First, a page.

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Let's assume the you have two algorithms for computing some single but complicated number (e.g., the Ramsey number $R(5,5)$). Both are provided as high-level, semi-formal textbook descriptions.

  1. The first algorithm, by means of some textual reformatting and filling in the usual gaps in high-level reasoning, can be easily (say, within several days of coding) turned into a (relatively large) computer program in some imperative programming language, including that of Turing machines (provided appropriate tooling support, of course).

  2. The second algorithm can almost be turned into code in some imperative programming language, except there are some unknown constants (e.g., the algorithm contains an assignment "$x := c^2$", where $c$ is nonconstructively defined by Theorem 5.19.38, which says $\exists\,c\in \mathbb{N}\colon\dots$). In the best case, this algorithm has some merits such as creating a connection to some other area of mathematics, and in the worst case, this algorithm is simply "'print $r$;', where $r$ is the constant $R(5,5)$". We know that the second algorithm solves our task, i.e., that a Turing machine corresponding to our high-level description exists, but we don't know some part of this algorithm exactly.

In mathematical writing, how do you call these algorithms when you provide the reader with them? I mean, how do you distinguish between them? Do you say explicit/nonexplicit? Effective/noneffective? Any other pair of terms?

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1.   This would be called a constructive proof. Quoting from the linked wikipedia page:

In mathematics, a constructive proof is a method of proof that demonstrates the existence of a mathematical object by creating or providing a method for creating the object. This is in contrast to a non-constructive proof (also known as an existence proof or pure existence theorem) which proves the existence of a particular kind of object without providing an example.

2.   This would be called an existential (or existence) proof:

An existence theorem is purely theoretical if the proof given of it does not also indicate a construction of the kind of object whose existence is asserted. Such a proof is non-constructive, and the point is that the whole approach may not lend itself to construction. In terms of algorithms, purely theoretical existence theorems bypass all algorithms for finding what is asserted to exist. They contrast with "constructive" existence theorems.

Most algorithms are constructive, but not all. From Non-constructive algorithm existence proofs, which also gives a few examples of the latter:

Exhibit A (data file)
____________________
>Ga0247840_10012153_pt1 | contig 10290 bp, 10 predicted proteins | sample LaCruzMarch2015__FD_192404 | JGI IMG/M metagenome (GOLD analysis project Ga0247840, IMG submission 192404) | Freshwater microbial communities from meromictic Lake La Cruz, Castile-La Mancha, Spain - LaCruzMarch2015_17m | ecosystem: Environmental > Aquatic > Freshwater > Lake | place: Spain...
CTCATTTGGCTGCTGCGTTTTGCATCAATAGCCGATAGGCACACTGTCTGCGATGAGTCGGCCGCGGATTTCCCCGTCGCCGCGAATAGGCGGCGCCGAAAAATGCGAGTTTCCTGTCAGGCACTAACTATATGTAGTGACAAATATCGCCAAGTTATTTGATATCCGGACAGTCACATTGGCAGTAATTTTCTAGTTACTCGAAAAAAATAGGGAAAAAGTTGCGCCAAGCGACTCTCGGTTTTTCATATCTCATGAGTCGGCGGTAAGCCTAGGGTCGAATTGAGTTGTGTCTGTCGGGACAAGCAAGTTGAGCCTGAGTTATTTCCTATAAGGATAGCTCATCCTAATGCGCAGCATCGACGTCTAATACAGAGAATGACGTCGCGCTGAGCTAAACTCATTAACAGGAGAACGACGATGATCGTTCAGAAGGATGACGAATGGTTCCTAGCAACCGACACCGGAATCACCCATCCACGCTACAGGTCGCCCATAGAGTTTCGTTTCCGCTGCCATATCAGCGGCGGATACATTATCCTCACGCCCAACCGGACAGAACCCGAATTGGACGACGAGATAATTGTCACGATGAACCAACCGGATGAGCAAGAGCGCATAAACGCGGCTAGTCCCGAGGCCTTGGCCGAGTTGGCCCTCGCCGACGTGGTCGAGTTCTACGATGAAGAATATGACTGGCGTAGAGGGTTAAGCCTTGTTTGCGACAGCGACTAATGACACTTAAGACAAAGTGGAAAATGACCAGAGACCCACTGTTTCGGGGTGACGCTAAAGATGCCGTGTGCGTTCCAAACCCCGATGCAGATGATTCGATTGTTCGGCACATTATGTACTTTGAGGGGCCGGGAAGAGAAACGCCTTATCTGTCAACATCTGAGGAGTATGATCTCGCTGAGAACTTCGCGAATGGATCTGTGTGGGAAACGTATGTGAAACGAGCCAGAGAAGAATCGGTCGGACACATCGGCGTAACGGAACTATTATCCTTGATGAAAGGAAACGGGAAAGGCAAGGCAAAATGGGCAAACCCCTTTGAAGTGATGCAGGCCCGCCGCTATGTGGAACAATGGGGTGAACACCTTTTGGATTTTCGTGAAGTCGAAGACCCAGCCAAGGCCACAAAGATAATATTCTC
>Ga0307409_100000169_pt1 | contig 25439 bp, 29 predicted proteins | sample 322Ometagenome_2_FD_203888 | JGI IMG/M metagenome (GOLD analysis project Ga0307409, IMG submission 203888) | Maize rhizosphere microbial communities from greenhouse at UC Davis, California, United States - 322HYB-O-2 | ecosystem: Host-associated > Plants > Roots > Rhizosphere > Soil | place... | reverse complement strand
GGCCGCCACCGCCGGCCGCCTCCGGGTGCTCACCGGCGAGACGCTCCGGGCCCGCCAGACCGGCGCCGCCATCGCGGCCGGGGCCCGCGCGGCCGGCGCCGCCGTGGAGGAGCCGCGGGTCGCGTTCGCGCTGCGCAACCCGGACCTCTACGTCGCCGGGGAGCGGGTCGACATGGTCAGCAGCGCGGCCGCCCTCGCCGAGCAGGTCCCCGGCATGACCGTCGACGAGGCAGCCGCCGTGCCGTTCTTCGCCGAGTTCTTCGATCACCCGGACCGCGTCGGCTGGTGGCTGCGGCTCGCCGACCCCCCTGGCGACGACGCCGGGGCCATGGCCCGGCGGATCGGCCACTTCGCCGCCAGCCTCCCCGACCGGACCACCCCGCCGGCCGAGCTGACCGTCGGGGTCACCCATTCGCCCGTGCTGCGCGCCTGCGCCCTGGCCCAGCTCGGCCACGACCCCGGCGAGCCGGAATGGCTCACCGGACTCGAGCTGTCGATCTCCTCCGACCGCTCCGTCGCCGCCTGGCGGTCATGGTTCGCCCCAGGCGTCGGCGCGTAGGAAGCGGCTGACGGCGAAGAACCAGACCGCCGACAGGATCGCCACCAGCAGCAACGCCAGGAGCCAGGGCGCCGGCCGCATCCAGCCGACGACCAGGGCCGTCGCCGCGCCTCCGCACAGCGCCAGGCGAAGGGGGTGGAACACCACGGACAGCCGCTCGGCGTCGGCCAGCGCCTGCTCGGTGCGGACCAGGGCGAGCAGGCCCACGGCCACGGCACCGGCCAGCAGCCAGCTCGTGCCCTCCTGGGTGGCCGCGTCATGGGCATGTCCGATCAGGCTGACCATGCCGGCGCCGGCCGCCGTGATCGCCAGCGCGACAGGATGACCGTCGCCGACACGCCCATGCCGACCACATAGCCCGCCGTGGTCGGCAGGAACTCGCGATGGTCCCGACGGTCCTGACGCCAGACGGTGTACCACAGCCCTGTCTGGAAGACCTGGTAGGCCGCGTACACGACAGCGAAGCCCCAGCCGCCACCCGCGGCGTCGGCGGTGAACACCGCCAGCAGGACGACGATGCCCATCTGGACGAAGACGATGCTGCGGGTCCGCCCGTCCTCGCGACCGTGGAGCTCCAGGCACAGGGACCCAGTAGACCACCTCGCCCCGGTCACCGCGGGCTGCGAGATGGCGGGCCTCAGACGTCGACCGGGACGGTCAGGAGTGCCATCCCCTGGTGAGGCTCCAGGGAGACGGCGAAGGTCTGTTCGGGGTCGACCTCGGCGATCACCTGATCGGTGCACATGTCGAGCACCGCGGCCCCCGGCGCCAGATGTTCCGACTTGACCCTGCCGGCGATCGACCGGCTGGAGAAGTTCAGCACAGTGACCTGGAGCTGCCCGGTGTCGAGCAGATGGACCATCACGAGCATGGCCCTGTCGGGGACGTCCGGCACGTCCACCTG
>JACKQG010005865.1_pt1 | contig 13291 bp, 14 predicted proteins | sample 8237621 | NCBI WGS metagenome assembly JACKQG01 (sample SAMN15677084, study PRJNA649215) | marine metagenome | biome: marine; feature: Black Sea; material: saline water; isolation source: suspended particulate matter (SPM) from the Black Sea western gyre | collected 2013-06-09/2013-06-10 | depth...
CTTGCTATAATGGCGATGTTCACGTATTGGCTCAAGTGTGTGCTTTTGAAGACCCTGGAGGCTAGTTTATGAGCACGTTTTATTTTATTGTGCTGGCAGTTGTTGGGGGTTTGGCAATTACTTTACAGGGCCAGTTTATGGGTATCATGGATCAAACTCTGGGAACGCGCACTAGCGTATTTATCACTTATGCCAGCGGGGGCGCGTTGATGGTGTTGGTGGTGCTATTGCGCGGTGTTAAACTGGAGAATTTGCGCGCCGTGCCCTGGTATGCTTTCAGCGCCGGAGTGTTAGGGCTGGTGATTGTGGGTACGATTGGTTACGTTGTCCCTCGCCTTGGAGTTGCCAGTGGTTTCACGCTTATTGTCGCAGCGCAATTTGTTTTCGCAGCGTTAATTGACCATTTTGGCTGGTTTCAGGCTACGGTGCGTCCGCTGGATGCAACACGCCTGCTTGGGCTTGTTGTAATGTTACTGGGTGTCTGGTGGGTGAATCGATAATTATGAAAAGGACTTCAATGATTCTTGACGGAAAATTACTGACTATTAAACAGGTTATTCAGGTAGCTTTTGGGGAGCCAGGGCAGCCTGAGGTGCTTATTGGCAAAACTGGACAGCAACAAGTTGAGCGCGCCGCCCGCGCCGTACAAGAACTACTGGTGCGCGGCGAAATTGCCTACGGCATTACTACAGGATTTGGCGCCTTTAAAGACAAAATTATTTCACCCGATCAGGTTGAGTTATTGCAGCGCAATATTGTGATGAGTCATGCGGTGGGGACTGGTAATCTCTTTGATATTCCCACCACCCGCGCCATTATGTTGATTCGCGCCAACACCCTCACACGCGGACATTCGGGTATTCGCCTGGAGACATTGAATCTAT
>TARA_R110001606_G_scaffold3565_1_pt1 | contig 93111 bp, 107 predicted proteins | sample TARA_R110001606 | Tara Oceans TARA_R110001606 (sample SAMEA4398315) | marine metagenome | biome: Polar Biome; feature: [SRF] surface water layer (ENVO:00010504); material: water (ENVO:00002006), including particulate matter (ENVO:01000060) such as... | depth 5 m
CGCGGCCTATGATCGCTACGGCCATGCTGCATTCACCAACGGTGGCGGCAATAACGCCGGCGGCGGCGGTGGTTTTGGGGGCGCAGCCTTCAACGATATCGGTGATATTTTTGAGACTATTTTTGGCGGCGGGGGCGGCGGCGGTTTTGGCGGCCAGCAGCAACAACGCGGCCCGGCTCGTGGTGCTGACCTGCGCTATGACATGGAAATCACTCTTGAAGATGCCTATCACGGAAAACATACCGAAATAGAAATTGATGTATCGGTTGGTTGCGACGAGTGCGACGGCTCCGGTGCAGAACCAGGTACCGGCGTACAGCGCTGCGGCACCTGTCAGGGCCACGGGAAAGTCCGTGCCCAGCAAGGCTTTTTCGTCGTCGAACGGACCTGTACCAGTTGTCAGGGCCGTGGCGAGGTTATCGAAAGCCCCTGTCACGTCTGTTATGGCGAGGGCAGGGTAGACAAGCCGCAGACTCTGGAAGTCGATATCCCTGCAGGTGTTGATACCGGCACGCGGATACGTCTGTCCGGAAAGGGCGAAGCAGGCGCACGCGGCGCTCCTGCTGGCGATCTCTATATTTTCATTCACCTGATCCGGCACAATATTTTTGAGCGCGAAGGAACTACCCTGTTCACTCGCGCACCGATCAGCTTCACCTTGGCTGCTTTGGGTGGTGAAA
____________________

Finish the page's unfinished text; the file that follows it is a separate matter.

The vast majority of positive results about computational problems are constructive proofs
[...] However, there are several non-constructive results, where an algorithm is proved to exist without showing the algorithm itself.

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  • $\begingroup$ @user49915: What you have is a nonconstructive proof of the existence of an algorithm that prints $R(5,5)$. (But yes, such proofs are indeed trivial for algorithms with no input and a finite amount of output). $\endgroup$ – hmakholm left over Monica Jun 27 '18 at 23:07
  • $\begingroup$ @user49915 $R(5,5)$ is a well defined constant. I took your question to be about algorithms for computing $R(5,5)$, and the second part specifically refers to the algorithm contains an assignment "x:=c^2", where c is nonconstructively defined . Some of the answers to Can a problem be simultaneously polynomial time and undecidable? on MO might also be relevant in the context. $\endgroup$ – dxiv Jun 27 '18 at 23:09
  • $\begingroup$ @user49915 You don't have an algorithm unless it's proved to provide a solution. My reading of what the question calls nonconstructively is that (parts of) the algorithm are left out, relying on some (external) proof that they could/might theoretically be filled-in. $\endgroup$ – dxiv Jun 28 '18 at 1:18
  • $\begingroup$ @user49915 For a simpler example, consider an "algorithm" for finding a rational approximation to $\sqrt{2}$ with arbitrary precision $\epsilon$. The constructive way could be "calculate the convergents of the continued fraction of $\sqrt{2}$ and stop once the difference between consecutive terms is $\lt \epsilon$". The existential way, on the other hand, could be "let $p/q$ be any Dirichlet approximation with $q \gt 1/ \sqrt{\epsilon}$". Both are mathematically correct, but the latter relies on a step that's nonconstructive. $\endgroup$ – dxiv Jun 28 '18 at 1:19

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